Mary Killen

Dear Mary: How do I stop my daughter-in-law’s daily calls?

Dear Mary: How do I stop my daughter-in-law’s daily calls?
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Q. I live alone, happily and remotely, but many miles from my immediate family. My son’s wife has very kindly taken it on herself to telephone every day to check on my wellbeing. Apparently she feels that, by so doing, she is giving me the chance to have ‘a chat’. I am grateful, of course, but my problem is that she talks for at least ten minutes each time and, unfortunately, what she has to say is not exactly scintillating. I am concerned that if this goes on, she will start to worry that I find her boring, so can you think of a tactful way in which I can discourage her from the lengthy conversation part of these calls?

— Name and address withheld

A. You shouldn’t discourage the chats. Even the dullness of them is informative. Instead make them enjoyable by secretly doing a jigsaw during their duration. Discipline yourself so that you only tackle the puzzle once a day — while your daughter-in-law is on the line. The satisfaction will animate your feedback, and your sigh of longing when she winds up the call will convince her that you found it stimulating.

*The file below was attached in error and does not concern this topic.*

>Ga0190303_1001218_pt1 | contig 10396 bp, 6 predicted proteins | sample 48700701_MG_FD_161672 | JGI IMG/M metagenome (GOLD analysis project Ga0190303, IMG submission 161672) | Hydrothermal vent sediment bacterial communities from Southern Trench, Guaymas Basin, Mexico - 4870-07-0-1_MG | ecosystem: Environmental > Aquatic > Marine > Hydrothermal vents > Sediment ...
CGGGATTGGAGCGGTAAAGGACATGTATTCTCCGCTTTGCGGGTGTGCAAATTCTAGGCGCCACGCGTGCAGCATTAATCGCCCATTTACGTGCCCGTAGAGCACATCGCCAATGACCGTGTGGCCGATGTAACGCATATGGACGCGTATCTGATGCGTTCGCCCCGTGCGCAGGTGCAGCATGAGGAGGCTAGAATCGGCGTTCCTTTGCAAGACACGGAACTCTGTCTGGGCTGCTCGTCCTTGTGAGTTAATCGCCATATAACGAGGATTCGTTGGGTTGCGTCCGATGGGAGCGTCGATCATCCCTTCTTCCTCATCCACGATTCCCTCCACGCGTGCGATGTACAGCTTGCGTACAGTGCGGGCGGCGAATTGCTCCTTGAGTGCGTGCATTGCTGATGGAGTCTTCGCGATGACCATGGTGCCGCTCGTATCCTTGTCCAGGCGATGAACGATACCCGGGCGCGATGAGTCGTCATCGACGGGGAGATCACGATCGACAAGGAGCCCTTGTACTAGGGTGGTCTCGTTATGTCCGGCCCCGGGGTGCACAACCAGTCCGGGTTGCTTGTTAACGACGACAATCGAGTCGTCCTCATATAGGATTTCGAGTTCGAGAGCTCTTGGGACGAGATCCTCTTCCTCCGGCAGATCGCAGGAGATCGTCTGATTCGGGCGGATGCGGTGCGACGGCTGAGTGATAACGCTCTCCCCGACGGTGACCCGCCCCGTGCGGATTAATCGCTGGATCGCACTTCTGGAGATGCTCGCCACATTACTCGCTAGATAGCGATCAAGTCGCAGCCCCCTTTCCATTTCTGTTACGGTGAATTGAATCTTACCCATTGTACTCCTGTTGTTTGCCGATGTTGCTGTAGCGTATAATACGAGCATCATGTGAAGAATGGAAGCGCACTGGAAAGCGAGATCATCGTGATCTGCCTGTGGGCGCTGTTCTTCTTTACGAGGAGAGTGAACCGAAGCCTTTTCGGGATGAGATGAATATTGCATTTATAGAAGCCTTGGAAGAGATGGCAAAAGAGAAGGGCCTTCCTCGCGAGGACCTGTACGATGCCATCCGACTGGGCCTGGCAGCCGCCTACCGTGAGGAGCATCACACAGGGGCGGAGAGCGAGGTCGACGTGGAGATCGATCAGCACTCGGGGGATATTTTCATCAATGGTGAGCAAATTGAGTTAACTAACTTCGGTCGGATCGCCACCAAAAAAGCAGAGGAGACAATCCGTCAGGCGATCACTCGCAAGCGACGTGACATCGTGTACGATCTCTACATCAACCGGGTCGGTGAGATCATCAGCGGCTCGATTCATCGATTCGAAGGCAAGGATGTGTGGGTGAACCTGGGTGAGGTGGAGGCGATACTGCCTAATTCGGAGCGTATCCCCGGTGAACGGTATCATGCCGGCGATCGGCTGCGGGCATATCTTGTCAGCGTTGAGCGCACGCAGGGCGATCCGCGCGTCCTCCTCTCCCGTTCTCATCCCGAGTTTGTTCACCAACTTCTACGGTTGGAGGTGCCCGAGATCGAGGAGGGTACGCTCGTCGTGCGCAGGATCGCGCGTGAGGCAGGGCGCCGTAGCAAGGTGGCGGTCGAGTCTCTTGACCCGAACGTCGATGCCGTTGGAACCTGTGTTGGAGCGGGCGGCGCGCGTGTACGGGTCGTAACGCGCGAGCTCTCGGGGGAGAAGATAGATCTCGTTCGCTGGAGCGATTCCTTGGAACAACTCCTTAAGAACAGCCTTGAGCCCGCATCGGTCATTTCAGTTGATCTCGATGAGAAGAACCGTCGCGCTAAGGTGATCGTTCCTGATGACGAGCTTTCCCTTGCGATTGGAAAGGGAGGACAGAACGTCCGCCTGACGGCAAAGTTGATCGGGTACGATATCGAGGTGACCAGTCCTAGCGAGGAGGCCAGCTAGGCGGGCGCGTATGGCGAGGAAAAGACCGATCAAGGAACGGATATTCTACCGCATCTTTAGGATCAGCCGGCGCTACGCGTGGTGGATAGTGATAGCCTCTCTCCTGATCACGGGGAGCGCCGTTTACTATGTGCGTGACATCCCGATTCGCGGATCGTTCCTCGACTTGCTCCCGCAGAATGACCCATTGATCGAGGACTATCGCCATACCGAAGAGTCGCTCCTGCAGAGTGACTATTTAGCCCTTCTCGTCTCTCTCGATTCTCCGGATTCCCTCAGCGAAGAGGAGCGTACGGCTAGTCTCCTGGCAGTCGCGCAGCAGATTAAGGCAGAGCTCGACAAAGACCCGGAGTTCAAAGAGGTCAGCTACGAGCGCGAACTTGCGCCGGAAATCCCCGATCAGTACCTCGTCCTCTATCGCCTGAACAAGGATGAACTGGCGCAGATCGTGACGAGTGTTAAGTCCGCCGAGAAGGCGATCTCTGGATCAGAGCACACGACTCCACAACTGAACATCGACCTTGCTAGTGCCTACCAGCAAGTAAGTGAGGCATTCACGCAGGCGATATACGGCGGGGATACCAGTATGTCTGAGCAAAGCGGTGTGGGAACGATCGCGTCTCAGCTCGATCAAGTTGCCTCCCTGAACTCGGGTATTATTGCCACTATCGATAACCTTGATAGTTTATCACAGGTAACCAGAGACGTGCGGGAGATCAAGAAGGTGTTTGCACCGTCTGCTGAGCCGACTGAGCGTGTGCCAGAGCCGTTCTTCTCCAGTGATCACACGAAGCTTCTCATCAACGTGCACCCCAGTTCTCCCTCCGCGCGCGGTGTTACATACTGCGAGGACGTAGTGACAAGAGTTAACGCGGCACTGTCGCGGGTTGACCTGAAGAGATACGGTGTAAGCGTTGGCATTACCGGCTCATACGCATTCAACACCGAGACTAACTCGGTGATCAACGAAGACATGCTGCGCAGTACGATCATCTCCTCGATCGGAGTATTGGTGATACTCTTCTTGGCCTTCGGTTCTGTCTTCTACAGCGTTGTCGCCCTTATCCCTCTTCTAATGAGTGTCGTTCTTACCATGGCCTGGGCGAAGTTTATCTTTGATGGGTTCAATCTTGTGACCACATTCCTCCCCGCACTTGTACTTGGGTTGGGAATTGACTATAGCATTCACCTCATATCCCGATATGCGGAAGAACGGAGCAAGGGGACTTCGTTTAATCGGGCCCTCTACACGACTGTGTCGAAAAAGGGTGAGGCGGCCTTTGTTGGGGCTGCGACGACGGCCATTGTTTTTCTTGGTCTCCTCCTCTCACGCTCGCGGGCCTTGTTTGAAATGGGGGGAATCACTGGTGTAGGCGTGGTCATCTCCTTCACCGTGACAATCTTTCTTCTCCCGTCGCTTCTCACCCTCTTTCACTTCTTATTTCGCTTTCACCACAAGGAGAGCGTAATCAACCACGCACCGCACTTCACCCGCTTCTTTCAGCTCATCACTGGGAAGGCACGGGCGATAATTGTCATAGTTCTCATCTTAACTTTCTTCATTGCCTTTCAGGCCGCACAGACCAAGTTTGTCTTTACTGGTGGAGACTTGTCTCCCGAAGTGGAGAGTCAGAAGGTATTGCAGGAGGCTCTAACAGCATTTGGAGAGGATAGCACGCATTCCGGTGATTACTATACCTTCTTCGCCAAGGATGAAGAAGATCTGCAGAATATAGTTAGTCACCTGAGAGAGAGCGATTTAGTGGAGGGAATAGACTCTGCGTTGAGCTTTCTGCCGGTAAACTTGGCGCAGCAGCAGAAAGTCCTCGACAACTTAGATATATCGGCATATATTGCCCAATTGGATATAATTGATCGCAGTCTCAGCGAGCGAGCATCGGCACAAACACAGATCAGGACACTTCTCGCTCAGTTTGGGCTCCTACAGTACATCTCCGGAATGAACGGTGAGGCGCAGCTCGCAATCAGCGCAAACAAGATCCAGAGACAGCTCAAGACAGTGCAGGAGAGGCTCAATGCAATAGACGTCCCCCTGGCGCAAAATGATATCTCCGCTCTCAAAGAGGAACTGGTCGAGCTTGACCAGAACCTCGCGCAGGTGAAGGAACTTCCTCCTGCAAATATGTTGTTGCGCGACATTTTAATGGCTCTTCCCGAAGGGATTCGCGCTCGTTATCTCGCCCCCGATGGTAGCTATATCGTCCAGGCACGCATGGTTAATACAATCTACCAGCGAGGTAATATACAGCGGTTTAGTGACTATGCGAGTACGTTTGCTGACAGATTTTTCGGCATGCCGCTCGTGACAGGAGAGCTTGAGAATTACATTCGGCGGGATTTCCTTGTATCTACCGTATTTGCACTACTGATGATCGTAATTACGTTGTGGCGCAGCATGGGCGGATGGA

Q. We have been invited to a shoot in the Borders but it has all been arranged by WhatsApp so no names of fellow guns have been provided. The couple hosting are well connected, so I would like to come fully briefed. I had imagined myself in the car merrily googling the names and backgrounds to relieve the boredom of the journey for my husband, who will be driving. I know it’s very rude to ask ‘Who else will be there?’ so how, without seeming sycophantic or pushy, can we find out?

— Name and address withheld

A. Why not telephone your host to offer to help out by driving up the guns, to spare the airport nuisance of anyone else who might be coming up by plane? While considering whether licences allow, the roll call will be conversationally released with no scope for suspicion.

Q. I now live abroad for most of the year, leaving my small London house unoccupied. Young friends would like to stay occasionally — and I would like them to — but the (totally unmodernised) house has so many idiosyncrasies in the way it is run, starting with the way the keys need to be jiggled in the lock, to how to light the oven, that their eyes glaze over when I am trying to explain. I simply know there will be problems if I’m not there — yet I feel bad not sharing the house. Any ideas Mary?

— C.B., Malaga

A. Young people can only take information in through a screen. So film yourself inserting the key in the lock, lighting the oven etc, and droning out the other safety details. Once you have sent the film to the phones of your potential junior guests, you can be confident there will be no safety issues during their occupancies.